While use of insulin pumps to manage type 1 diabetes has grown over 20 years, there has been no improvement in racial, ethnic, and socioeconomic disparities in their use. By the end of the period studied, insulin pump use was 67% among non-Hispanic whites, 41% among Hispanics, 29% among Blacks, and 46% among other racial and ethnic groups. In addition, 70% of people with bachelor’s degrees or higher used the pumps, compared with 56% among those with some college, 40% among holders of high school degrees, and 18% among those with no high school education. By income level, 74% of those with household incomes of $75,000 or more, 66% with $50,000 to 74,999, 51% with $25,000 to $49,999, and 41% with less than $25,000, used the pumps.
Insulin pump use has been shown to lead to improvements in glycemic control, quality of life, satisfaction with treatment, and lower diabetes distress. Overall use has grown over two decades from about 32% to 59% among people with type 1 diabetes.
The researchers examined data from the SEARCH for Diabetes Youth Study, a multicenter, observational, and population-based study of youth under 20 years of age. They broke up the analysis across four time periods between 2001 and 2019: 690 youth and young adults with type 1 diabetes in 2001-2005, 1,706 in 2006-2010, 2,385 in 2011-2015, and 2,257 in 2016-2019.
Research is needed on ways to improve access to insulin pumps and address persistent inequities in use of the devices, which are known to improve health and quality of life for people with type 1 diabetes.
“Diabetes technology has numerous benefits for patients with type 1 diabetes, but the problem is that there is a huge divide in who actually has access to these technologies,” said study lead Dr. Estelle Everett, assistant professor of medicine in the division of endocrinology, diabetes & metabolism at the David Geffen School of Medicine at UCLA. “Our study found that over the past 20 years, despite the overall increase in the use of insulin pumps, racial-ethnic minority groups and those of lower socioeconomic status still have unequal access to this very beneficial management tool. This is very concerning because these groups have more challenges managing their diabetes and have higher risk of complications with diabetes, so they may actually gain the most benefit from diabetes technology use. Changes in the approach to diabetes care and health policies are needed to ensure equal access to this life changing diabetes device because everyone deserves an equal opportunity to improve their diabetes health.”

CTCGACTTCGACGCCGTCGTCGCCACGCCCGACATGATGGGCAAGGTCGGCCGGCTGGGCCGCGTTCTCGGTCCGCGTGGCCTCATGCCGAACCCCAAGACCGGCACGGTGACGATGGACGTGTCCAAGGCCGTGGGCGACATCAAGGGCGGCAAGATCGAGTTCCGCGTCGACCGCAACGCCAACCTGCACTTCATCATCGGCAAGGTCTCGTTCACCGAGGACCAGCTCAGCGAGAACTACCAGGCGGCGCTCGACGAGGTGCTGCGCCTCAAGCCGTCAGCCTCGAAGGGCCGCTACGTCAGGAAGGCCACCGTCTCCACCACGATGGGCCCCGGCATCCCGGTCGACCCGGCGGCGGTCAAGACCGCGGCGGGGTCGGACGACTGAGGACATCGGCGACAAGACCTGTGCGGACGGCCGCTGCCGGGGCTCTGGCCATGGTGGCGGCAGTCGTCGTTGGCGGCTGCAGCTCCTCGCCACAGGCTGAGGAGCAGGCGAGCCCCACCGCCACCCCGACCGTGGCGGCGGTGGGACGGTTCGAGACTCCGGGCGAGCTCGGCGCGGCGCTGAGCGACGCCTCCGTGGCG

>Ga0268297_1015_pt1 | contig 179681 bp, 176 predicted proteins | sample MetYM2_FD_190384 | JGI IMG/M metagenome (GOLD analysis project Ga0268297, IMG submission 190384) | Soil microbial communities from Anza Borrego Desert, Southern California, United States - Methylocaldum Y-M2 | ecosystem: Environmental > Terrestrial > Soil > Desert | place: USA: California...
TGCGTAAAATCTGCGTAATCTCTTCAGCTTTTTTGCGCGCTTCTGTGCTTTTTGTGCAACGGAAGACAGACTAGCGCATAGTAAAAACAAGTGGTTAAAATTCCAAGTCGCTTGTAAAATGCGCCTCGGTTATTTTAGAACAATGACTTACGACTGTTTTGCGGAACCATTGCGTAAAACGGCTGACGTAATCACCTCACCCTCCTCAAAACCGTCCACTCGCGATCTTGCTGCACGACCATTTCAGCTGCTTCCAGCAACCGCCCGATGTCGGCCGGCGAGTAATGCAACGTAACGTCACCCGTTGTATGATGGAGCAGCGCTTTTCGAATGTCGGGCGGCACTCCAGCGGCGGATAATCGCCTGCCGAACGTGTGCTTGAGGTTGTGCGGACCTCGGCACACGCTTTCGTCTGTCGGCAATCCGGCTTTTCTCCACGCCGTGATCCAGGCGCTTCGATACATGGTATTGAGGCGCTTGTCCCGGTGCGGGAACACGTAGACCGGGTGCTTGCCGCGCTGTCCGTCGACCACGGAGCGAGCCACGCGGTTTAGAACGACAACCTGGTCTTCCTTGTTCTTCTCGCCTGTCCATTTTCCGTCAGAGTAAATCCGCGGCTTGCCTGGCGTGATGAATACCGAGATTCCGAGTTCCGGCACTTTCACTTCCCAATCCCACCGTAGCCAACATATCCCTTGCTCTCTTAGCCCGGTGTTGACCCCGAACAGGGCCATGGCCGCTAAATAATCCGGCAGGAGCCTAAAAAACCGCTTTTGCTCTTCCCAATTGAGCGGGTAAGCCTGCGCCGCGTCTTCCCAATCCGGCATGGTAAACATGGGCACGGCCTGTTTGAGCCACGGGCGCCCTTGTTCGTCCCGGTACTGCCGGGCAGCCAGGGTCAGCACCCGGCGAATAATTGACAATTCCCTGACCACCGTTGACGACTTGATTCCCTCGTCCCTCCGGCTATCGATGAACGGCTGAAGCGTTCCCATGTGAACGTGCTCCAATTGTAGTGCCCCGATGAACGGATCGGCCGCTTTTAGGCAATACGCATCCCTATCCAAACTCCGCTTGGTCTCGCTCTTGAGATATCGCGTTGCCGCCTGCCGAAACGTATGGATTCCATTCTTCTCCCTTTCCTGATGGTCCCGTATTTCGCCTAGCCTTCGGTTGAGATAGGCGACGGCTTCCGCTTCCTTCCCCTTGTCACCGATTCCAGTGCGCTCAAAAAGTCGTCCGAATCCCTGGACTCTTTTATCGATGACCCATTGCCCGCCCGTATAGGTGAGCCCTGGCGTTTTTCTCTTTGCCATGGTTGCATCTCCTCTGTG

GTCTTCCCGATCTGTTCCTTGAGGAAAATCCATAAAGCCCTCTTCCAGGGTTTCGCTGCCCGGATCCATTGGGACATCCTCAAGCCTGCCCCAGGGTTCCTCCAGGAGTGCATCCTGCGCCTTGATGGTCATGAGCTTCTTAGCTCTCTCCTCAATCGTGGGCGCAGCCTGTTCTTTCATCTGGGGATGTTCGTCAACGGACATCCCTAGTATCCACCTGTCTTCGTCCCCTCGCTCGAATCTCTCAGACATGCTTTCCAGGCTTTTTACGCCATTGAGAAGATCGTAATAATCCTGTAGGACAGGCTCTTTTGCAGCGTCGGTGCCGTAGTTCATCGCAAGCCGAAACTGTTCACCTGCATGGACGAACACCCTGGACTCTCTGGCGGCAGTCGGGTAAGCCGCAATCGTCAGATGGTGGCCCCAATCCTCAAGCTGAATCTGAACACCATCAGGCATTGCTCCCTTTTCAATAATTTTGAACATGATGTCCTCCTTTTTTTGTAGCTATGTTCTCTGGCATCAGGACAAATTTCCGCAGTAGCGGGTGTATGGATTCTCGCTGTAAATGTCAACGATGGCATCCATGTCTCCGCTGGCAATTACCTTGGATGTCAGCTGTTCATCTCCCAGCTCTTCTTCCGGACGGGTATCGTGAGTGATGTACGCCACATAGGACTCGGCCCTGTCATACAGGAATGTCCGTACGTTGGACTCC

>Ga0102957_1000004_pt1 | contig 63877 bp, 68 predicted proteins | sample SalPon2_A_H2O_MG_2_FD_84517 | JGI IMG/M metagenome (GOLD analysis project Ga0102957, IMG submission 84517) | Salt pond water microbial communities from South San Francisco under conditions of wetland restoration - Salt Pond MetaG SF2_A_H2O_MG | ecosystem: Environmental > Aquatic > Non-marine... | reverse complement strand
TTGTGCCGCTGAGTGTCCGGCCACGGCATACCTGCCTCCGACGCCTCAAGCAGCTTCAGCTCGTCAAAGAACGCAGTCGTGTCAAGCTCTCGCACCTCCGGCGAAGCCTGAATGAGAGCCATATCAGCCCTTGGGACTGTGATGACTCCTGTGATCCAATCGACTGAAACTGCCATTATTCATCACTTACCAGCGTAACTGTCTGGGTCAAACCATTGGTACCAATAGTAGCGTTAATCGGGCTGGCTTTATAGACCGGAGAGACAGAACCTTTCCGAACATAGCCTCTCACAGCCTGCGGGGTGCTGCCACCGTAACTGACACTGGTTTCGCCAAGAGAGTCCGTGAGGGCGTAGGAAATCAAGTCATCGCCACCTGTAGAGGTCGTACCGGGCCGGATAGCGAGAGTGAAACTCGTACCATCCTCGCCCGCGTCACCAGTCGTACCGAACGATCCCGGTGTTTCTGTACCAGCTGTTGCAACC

Additional co-authors are Lauren Wisk of UCLA; Davene Wright of Harvard University; Adrienne Williams of DNA Solutions LLC; Jasmin Divers of New York University; Dr. Catherine Pihoker and Dr. Jason Mendoza of University of Washington; Angela Liese of University of South Carolina; Anna Bellatorre of University of Colorado; Dr. Anna Kahkoska and Elizabeth Mayer-Davis of University of North Carolina at Chapel Hill; and Ronny Bell of Wake Forest University.
The study is published in Diabetes Technology & Therapeutics.
The SEARCH for Diabetes in Youth Cohort Study (1R01DK127208-01 and 1UC4DK108173) is funded by the National Institutes of Health, National Institute of Diabetes and Digestive and Kidney Diseases and supported by the Centers for Disease Control and Prevention. The Population Based Registry of Diabetes in Youth Study (1U18DP006131, U18DP006133, U18DP006134, U18DP006136, U18DP006138, and U18DP006139) is funded by the Centers for Disease Control and Prevention (DP-15-002) and supported by the National Institutes of Health, National Institute of Diabetes and Digestive and Kidney Diseases.